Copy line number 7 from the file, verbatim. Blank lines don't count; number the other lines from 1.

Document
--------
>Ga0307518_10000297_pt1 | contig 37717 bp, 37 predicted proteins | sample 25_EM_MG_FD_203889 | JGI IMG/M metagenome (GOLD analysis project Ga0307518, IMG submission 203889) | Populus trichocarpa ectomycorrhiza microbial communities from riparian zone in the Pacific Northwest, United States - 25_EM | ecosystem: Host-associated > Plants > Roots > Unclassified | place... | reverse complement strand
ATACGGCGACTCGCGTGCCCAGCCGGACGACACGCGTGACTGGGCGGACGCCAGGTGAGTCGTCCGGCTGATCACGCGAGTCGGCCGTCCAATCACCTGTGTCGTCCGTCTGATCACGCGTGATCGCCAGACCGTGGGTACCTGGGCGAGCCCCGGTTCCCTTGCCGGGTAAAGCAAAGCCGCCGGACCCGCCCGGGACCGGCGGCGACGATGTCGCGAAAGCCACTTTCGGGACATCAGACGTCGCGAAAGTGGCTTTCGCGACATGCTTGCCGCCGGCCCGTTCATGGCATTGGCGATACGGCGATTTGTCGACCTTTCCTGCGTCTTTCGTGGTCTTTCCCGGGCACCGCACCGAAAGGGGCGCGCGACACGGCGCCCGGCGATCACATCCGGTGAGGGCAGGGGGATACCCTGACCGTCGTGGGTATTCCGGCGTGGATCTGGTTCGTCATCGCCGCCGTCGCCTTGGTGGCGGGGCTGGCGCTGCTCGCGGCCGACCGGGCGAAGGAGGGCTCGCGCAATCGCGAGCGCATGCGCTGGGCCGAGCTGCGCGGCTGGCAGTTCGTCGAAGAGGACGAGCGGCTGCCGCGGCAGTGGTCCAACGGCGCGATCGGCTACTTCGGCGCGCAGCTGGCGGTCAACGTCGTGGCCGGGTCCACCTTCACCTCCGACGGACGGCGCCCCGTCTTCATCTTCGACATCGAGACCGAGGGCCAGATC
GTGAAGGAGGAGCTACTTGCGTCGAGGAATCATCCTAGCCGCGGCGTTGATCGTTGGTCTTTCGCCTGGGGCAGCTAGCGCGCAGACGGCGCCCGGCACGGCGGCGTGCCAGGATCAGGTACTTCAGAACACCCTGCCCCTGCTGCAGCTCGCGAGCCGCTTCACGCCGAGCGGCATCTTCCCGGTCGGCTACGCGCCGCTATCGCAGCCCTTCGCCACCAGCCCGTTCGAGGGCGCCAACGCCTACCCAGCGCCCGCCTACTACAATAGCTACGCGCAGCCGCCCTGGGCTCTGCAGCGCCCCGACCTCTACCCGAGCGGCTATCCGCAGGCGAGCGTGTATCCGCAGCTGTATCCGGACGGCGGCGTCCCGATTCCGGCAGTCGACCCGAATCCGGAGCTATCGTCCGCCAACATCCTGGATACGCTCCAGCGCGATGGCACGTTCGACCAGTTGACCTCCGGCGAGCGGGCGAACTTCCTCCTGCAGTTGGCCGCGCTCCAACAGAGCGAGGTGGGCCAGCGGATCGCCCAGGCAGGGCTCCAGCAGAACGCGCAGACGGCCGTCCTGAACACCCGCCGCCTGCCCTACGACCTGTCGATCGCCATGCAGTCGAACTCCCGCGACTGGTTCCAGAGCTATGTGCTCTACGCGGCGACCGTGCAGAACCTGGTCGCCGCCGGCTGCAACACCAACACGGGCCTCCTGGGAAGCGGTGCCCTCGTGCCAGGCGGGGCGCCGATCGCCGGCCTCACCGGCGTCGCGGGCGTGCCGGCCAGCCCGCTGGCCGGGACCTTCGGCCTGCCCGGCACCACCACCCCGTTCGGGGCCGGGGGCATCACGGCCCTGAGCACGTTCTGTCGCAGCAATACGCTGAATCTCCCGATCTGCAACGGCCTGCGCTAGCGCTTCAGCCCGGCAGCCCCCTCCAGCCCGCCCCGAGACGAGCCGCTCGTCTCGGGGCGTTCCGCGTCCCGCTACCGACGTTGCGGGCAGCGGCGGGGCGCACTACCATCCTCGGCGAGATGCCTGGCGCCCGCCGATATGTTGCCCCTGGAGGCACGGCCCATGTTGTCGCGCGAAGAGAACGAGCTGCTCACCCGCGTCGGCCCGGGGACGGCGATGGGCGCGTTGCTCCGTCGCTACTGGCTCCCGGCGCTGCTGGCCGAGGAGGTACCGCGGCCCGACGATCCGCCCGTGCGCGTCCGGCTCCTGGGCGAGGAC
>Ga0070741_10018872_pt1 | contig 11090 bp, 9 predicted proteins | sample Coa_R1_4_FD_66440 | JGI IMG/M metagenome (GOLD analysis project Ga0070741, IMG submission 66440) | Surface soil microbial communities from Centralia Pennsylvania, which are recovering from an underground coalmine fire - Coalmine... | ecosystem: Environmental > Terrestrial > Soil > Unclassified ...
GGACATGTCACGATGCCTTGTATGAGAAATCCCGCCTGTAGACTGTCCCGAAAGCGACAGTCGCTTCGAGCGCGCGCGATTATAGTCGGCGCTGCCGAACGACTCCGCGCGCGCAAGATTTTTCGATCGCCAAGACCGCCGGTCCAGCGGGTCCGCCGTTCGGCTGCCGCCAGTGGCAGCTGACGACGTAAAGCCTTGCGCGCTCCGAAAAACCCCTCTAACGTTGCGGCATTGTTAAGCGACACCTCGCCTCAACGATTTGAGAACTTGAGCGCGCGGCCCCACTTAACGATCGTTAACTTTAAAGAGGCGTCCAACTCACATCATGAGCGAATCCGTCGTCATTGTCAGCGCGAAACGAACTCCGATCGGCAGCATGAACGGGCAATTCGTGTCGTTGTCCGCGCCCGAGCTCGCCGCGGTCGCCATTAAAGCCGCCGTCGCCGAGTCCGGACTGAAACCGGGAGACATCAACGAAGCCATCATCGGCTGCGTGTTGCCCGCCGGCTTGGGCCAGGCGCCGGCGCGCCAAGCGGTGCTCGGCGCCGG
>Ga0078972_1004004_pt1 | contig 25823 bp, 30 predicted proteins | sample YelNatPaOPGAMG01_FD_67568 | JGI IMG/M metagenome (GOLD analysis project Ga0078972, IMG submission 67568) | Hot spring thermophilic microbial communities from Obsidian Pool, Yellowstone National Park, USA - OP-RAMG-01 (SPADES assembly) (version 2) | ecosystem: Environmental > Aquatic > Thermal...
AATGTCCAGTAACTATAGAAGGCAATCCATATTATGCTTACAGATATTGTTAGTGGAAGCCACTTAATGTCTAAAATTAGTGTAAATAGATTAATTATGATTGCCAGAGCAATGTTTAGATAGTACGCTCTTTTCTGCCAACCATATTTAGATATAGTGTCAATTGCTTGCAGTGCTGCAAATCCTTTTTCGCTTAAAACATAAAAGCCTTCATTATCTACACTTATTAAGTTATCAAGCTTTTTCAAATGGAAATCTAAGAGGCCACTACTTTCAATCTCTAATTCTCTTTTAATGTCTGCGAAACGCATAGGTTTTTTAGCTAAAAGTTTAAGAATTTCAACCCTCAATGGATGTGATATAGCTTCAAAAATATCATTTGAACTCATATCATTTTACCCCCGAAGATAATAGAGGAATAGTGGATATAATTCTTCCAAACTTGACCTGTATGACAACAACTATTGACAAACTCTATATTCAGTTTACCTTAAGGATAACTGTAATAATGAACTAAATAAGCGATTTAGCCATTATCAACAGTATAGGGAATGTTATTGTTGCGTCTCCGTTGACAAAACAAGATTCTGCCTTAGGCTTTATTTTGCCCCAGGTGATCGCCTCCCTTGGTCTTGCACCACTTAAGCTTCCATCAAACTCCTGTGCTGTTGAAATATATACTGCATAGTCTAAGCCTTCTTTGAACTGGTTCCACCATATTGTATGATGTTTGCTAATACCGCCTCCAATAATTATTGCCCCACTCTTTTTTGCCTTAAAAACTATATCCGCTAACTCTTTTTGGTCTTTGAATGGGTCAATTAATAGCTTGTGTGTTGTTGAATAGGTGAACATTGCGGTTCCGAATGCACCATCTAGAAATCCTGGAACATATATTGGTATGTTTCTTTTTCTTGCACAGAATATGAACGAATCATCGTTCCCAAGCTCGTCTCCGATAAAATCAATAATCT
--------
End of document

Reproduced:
AATGTCCAGTAACTATAGAAGGCAATCCATATTATGCTTACAGATATTGTTAGTGGAAGCCACTTAATGTCTAAAATTAGTGTAAATAGATTAATTATGATTGCCAGAGCAATGTTTAGATAGTACGCTCTTTTCTGCCAACCATATTTAGATATAGTGTCAATTGCTTGCAGTGCTGCAAATCCTTTTTCGCTTAAAACATAAAAGCCTTCATTATCTACACTTATTAAGTTATCAAGCTTTTTCAAATGGAAATCTAAGAGGCCACTACTTTCAATCTCTAATTCTCTTTTAATGTCTGCGAAACGCATAGGTTTTTTAGCTAAAAGTTTAAGAATTTCAACCCTCAATGGATGTGATATAGCTTCAAAAATATCATTTGAACTCATATCATTTTACCCCCGAAGATAATAGAGGAATAGTGGATATAATTCTTCCAAACTTGACCTGTATGACAACAACTATTGACAAACTCTATATTCAGTTTACCTTAAGGATAACTGTAATAATGAACTAAATAAGCGATTTAGCCATTATCAACAGTATAGGGAATGTTATTGTTGCGTCTCCGTTGACAAAACAAGATTCTGCCTTAGGCTTTATTTTGCCCCAGGTGATCGCCTCCCTTGGTCTTGCACCACTTAAGCTTCCATCAAACTCCTGTGCTGTTGAAATATATACTGCATAGTCTAAGCCTTCTTTGAACTGGTTCCACCATATTGTATGATGTTTGCTAATACCGCCTCCAATAATTATTGCCCCACTCTTTTTTGCCTTAAAAACTATATCCGCTAACTCTTTTTGGTCTTTGAATGGGTCAATTAATAGCTTGTGTGTTGTTGAATAGGTGAACATTGCGGTTCCGAATGCACCATCTAGAAATCCTGGAACATATATTGGTATGTTTCTTTTTCTTGCACAGAATATGAACGAATCATCGTTCCCAAGCTCGTCTCCGATAAAATCAATAATCT